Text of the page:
The machine operates as follows, to wit: A belt (not shown) is placed over the pulley 2S turning the pulley and thus revolving the shaft 26.` Sector 29 being on this shaft 26, it is revolved therewith and when it comes in contact and meshes with gear 35, and consequently the roller 36 is revolved, imparting motion to roller 34 carrying wire 23 between them and feeding it into the guides.' As soon as the sector 29 has passed over the face of gear wheel 35, the feeding stops, as enough wire has been fed into the machine to make one wall tie. At this point and while the feeding is stopped, the operator cuts the wire with cutter knife 41 by working it with the handle 43 (see Fig. 1). At this point the mechanism for forming the tie comes into play, as the shaft 26 also causes the sector gears 30 and 31 to revolve with it. In revolving the teeth on sector gears 30 and 31 mesh the teeth on gear 24, which gear 24 being on screw 6 causes said'scre'w to revolve and by revolving said screw shaft 6, the carriages 9, carrying the gears 12 and mandrels 13 are forced to move inward or toward each other, the teeth 15 on gear 1,2 meshing with the teeth 18 on racks 16, the gears 12 and mandrels 13 are revolved in posts 11. This revolution forces the wire strip 23 to form around the mandrels 13 (at each of its ends) g that is, the wire is wound around the mandrels and the mandrels being of a triangular shape, a triangle is made at each end of the wire and the wall tie shown in Fig. 6 is the result. As soon as the tie is formed itis removed and the mechanism just described is moved back into normal position ready to form another wall tie. `When the sector gear 30 is meshing with gear 24 and shaft 6 is revolved, the mandrel mechanism is forced to move inward towards the center to form the tie and when sector gear 31 is meshing with gear 24 and shaft 6 is revolving the mandrel mechanism is moving apart or away from the center back into a normal position ready to receive another strip of wire to form another wall tie. By this alternate meshing of the sectors 30 and 31 with gear 24 and the right and left-hand screw threads on shaft 6, and the movement of carriages 9 governed by the screw shaft revolutions, the mandrels and accompanying parts are moved towards or from each other as described. The gear wheel 12 is of such a diameter and the rack 16 of such length, the sectors 30 and 31 of such length of face that when the sectors 30 or 31 have passed over the face of gear 24 and the gear 12 made its revolution the mandrels will have formed the wall tie.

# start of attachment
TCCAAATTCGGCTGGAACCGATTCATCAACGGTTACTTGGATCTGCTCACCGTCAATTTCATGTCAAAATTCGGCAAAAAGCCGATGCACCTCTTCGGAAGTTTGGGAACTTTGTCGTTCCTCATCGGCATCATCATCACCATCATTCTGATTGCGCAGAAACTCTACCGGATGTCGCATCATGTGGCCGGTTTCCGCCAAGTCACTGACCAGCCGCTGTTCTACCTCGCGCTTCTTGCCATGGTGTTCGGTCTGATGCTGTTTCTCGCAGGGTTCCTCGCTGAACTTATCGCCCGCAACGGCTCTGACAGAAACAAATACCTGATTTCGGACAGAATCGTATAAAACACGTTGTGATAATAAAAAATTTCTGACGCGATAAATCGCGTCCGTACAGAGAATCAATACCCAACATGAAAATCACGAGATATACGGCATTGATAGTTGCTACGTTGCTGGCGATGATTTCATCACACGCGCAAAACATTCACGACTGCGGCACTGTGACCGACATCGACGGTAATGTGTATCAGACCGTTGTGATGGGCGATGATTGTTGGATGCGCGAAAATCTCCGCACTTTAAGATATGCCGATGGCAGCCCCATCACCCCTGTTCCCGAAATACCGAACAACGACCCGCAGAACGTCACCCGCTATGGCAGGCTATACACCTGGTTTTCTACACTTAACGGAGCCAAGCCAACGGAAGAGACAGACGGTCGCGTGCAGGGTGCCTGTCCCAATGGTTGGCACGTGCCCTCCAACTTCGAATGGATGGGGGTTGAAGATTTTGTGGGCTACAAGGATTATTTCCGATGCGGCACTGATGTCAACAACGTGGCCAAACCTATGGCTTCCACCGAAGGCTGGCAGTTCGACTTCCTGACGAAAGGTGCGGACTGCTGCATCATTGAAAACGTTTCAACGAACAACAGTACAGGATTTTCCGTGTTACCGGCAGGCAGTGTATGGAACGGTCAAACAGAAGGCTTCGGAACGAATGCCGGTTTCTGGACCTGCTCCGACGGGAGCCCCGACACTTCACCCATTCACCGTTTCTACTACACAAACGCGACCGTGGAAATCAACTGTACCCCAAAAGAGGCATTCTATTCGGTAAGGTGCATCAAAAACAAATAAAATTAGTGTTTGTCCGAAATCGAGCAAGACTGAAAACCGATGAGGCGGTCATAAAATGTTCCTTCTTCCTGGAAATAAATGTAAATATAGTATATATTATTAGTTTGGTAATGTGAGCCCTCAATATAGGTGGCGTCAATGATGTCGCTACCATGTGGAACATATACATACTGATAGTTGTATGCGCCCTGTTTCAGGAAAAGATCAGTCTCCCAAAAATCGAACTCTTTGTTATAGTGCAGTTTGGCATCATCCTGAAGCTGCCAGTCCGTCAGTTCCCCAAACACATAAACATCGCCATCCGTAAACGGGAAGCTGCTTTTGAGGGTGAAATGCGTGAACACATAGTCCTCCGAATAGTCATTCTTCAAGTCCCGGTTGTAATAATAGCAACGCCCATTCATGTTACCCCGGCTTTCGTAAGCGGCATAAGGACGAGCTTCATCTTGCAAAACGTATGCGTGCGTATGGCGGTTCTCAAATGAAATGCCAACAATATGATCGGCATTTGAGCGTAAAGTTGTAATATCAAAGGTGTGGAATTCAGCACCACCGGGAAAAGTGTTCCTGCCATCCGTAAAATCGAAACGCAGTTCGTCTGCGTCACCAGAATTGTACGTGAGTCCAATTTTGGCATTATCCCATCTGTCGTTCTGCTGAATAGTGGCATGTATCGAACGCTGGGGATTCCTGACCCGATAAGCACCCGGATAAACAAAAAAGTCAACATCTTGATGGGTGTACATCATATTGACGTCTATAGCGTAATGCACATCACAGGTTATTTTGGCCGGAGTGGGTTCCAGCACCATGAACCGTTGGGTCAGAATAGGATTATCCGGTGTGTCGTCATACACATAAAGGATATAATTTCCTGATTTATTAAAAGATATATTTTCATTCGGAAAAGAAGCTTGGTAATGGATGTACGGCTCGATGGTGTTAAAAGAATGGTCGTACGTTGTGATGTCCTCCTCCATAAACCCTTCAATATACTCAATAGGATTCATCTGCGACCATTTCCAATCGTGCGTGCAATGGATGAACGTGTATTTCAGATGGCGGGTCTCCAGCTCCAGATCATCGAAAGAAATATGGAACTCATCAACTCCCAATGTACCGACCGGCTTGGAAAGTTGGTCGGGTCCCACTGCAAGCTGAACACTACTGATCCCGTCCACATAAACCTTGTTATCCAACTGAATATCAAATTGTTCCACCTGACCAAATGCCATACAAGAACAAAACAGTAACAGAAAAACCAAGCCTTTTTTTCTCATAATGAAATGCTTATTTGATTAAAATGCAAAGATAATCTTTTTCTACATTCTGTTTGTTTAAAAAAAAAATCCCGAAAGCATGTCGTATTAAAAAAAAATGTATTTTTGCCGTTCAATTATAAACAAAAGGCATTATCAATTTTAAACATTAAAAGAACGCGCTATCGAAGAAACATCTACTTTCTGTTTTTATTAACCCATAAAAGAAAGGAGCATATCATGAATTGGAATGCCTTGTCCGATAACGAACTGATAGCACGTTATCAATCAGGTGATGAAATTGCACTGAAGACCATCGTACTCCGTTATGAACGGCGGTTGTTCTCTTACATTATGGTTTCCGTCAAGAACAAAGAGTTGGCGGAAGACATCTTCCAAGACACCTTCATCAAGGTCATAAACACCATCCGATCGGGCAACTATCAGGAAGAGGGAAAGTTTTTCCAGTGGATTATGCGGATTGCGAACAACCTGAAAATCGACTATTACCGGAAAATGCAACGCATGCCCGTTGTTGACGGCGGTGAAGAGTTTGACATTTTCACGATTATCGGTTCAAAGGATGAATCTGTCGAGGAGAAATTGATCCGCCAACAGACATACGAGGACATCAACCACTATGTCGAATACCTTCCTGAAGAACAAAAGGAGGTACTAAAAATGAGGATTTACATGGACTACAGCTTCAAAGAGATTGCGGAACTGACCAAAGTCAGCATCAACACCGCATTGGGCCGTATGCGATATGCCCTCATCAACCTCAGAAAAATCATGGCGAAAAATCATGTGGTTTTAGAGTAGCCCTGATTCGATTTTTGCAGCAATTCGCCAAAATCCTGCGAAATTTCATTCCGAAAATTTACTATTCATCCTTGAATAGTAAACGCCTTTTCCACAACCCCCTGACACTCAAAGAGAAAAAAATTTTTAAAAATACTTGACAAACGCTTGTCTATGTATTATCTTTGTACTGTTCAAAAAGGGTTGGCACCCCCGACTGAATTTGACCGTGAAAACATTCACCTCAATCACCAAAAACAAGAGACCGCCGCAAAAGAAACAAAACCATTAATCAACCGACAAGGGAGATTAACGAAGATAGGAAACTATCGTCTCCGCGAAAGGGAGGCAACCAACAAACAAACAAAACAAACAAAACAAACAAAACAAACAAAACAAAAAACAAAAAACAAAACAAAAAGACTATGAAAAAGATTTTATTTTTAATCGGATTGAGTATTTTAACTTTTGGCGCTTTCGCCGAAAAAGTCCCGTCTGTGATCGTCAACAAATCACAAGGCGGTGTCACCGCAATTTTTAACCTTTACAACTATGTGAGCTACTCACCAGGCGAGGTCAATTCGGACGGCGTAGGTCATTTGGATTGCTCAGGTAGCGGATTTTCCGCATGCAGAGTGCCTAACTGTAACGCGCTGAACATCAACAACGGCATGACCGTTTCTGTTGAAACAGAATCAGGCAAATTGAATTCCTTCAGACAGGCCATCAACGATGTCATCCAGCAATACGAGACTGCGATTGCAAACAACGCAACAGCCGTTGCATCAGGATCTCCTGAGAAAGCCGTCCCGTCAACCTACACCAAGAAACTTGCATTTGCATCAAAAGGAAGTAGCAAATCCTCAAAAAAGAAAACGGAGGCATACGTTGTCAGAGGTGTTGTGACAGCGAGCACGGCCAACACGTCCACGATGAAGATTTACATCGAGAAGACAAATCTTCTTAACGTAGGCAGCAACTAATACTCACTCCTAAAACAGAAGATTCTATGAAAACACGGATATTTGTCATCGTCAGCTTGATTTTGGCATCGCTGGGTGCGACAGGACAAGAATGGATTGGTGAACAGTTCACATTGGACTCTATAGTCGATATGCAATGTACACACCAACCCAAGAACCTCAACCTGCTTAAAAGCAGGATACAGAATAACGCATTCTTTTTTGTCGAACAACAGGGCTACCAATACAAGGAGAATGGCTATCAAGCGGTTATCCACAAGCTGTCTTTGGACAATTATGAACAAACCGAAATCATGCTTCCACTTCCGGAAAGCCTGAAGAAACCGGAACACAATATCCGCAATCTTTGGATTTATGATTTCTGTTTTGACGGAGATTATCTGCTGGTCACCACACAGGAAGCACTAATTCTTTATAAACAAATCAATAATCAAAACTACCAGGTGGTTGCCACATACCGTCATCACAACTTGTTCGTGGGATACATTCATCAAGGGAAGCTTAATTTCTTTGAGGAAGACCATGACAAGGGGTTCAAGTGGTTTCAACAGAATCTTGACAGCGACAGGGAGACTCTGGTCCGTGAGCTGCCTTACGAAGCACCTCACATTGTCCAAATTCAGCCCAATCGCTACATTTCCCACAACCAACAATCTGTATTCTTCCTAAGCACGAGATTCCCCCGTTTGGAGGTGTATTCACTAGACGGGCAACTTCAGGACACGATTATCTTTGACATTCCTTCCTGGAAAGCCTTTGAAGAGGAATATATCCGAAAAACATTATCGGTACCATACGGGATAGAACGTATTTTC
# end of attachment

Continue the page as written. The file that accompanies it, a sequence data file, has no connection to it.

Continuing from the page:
By using` sector gear of less or greater face and gears of less or greater size than gear 13, and shorter or longer racks, and mandrels of dierent sizes, varying sizes of wall ties can be made.
Any other mechanism than that herein described, may be employed for feeding the wire and cutting it into lengths. The mandrels and mandrel mechanism may be otherwise formed and operated.
That I claim as new and of my invention and desire to secure by Letters Patent is:
1. In a machine for making wall ties, means for operating the same, means for cutting the wire in combination with means for guiding and supporting the wire in the machine, carriages, mandrels mounted on said carriages, gear wheels attached to said mandrels, racks placed on the machine at each side of the carriages, the carriages carrying the mandrels moving toward and away from each other, the mandrels revolving as the carriages are in operation, by means of the gears on the mandrels meshing with the racks as the said carriages are moving toward and away from each other to form the wall tie, the racks being stationary and the carriages and mandrels operating between said racks, as set forth.
2. In a machine for making wall ties, means for guiding and supporting the wire in the machine, mandrels, mechanism for forcing said mandrels towards and away from eachother, the mandrels turning in opposite directions, means for holding the wire against the mandrels as they revolve to form a wall tie, as set forth.
3. In a machine for making wall ties, l
means for guiding and supporting the wire in the machine, mandrels, mechanism for forcing said mandrels towards and away from each other, means for holding the wire against the mandrels as they revolve, said wire supported and resting diagonally between said mandrels so that loops will be formed on opposite sides of the wire to form a wall tie, as set forth.
Cincinnati, Ohio, October 9th 1907.
JOHN H. RAU. fitnesses J No. W. STREHLI, LESTER RAU.